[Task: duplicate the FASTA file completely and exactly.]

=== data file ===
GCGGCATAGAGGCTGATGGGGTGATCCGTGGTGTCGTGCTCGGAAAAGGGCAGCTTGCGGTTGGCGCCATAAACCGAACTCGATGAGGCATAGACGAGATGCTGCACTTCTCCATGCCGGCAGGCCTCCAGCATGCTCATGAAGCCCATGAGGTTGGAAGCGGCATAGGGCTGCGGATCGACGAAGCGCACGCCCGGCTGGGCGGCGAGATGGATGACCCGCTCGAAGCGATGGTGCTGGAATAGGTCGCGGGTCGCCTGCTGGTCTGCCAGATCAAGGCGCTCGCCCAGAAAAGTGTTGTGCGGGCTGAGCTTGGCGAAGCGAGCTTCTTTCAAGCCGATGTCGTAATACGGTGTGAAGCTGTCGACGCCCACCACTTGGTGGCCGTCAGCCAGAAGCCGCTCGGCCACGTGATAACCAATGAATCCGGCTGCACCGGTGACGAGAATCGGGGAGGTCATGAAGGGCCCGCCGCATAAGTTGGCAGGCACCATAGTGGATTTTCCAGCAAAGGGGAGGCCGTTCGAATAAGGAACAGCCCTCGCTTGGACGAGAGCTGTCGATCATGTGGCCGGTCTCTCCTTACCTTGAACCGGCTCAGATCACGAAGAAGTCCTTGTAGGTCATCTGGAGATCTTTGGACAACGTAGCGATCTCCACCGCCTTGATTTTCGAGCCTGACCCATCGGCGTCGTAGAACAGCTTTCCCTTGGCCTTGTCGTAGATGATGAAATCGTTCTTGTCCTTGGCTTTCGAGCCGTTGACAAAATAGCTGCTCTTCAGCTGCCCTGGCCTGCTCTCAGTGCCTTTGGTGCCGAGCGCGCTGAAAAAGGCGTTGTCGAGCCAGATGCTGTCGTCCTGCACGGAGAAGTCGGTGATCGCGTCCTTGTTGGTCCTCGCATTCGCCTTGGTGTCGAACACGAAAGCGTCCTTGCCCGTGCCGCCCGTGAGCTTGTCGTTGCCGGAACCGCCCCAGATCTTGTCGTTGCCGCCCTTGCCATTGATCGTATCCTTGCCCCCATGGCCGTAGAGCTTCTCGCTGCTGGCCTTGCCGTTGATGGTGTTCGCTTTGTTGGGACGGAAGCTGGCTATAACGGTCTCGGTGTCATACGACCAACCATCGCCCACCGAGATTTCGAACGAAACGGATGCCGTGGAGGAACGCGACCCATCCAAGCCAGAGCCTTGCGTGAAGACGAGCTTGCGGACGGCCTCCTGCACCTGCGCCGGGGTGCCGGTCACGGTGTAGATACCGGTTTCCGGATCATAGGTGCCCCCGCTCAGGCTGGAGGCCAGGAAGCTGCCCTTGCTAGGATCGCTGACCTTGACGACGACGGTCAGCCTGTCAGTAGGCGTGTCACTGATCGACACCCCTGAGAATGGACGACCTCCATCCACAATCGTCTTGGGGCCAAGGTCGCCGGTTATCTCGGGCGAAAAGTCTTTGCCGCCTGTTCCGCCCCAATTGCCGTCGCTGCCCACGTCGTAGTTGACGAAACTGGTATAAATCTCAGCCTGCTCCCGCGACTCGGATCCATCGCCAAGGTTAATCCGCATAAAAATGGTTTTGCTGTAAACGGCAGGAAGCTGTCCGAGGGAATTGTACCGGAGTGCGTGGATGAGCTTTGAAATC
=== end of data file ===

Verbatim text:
GCGGCATAGAGGCTGATGGGGTGATCCGTGGTGTCGTGCTCGGAAAAGGGCAGCTTGCGGTTGGCGCCATAAACCGAACTCGATGAGGCATAGACGAGATGCTGCACTTCTCCATGCCGGCAGGCCTCCAGCATGCTCATGAAGCCCATGAGGTTGGAAGCGGCATAGGGCTGCGGATCGACGAAGCGCACGCCCGGCTGGGCGGCGAGATGGATGACCCGCTCGAAGCGATGGTGCTGGAATAGGTCGCGGGTCGCCTGCTGGTCTGCCAGATCAAGGCGCTCGCCCAGAAAAGTGTTGTGCGGGCTGAGCTTGGCGAAGCGAGCTTCTTTCAAGCCGATGTCGTAATACGGTGTGAAGCTGTCGACGCCCACCACTTGGTGGCCGTCAGCCAGAAGCCGCTCGGCCACGTGATAACCAATGAATCCGGCTGCACCGGTGACGAGAATCGGGGAGGTCATGAAGGGCCCGCCGCATAAGTTGGCAGGCACCATAGTGGATTTTCCAGCAAAGGGGAGGCCGTTCGAATAAGGAACAGCCCTCGCTTGGACGAGAGCTGTCGATCATGTGGCCGGTCTCTCCTTACCTTGAACCGGCTCAGATCACGAAGAAGTCCTTGTAGGTCATCTGGAGATCTTTGGACAACGTAGCGATCTCCACCGCCTTGATTTTCGAGCCTGACCCATCGGCGTCGTAGAACAGCTTTCCCTTGGCCTTGTCGTAGATGATGAAATCGTTCTTGTCCTTGGCTTTCGAGCCGTTGACAAAATAGCTGCTCTTCAGCTGCCCTGGCCTGCTCTCAGTGCCTTTGGTGCCGAGCGCGCTGAAAAAGGCGTTGTCGAGCCAGATGCTGTCGTCCTGCACGGAGAAGTCGGTGATCGCGTCCTTGTTGGTCCTCGCATTCGCCTTGGTGTCGAACACGAAAGCGTCCTTGCCCGTGCCGCCCGTGAGCTTGTCGTTGCCGGAACCGCCCCAGATCTTGTCGTTGCCGCCCTTGCCATTGATCGTATCCTTGCCCCCATGGCCGTAGAGCTTCTCGCTGCTGGCCTTGCCGTTGATGGTGTTCGCTTTGTTGGGACGGAAGCTGGCTATAACGGTCTCGGTGTCATACGACCAACCATCGCCCACCGAGATTTCGAACGAAACGGATGCCGTGGAGGAACGCGACCCATCCAAGCCAGAGCCTTGCGTGAAGACGAGCTTGCGGACGGCCTCCTGCACCTGCGCCGGGGTGCCGGTCACGGTGTAGATACCGGTTTCCGGATCATAGGTGCCCCCGCTCAGGCTGGAGGCCAGGAAGCTGCCCTTGCTAGGATCGCTGACCTTGACGACGACGGTCAGCCTGTCAGTAGGCGTGTCACTGATCGACACCCCTGAGAATGGACGACCTCCATCCACAATCGTCTTGGGGCCAAGGTCGCCGGTTATCTCGGGCGAAAAGTCTTTGCCGCCTGTTCCGCCCCAATTGCCGTCGCTGCCCACGTCGTAGTTGACGAAACTGGTATAAATCTCAGCCTGCTCCCGCGACTCGGATCCATCGCCAAGGTTAATCCGCATAAAAATGGTTTTGCTGTAAACGGCAGGAAGCTGTCCGAGGGAATTGTACCGGAGTGCGTGGATGAGCTTTGAAATC